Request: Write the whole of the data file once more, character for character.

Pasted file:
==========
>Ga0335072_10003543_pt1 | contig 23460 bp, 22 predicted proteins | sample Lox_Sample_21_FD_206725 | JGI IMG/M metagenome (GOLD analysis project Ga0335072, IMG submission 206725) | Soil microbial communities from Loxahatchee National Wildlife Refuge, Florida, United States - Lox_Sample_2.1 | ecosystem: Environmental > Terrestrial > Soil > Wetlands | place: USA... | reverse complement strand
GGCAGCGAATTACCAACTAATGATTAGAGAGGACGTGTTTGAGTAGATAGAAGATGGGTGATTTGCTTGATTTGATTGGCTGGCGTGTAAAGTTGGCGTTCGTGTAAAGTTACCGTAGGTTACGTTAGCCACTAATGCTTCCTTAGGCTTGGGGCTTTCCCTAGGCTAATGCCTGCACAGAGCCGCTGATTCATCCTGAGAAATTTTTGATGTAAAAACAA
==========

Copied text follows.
>Ga0335072_10003543_pt1 | contig 23460 bp, 22 predicted proteins | sample Lox_Sample_21_FD_206725 | JGI IMG/M metagenome (GOLD analysis project Ga0335072, IMG submission 206725) | Soil microbial communities from Loxahatchee National Wildlife Refuge, Florida, United States - Lox_Sample_2.1 | ecosystem: Environmental > Terrestrial > Soil > Wetlands | place: USA... | reverse complement strand
GGCAGCGAATTACCAACTAATGATTAGAGAGGACGTGTTTGAGTAGATAGAAGATGGGTGATTTGCTTGATTTGATTGGCTGGCGTGTAAAGTTGGCGTTCGTGTAAAGTTACCGTAGGTTACGTTAGCCACTAATGCTTCCTTAGGCTTGGGGCTTTCCCTAGGCTAATGCCTGCACAGAGCCGCTGATTCATCCTGAGAAATTTTTGATGTAAAAACAA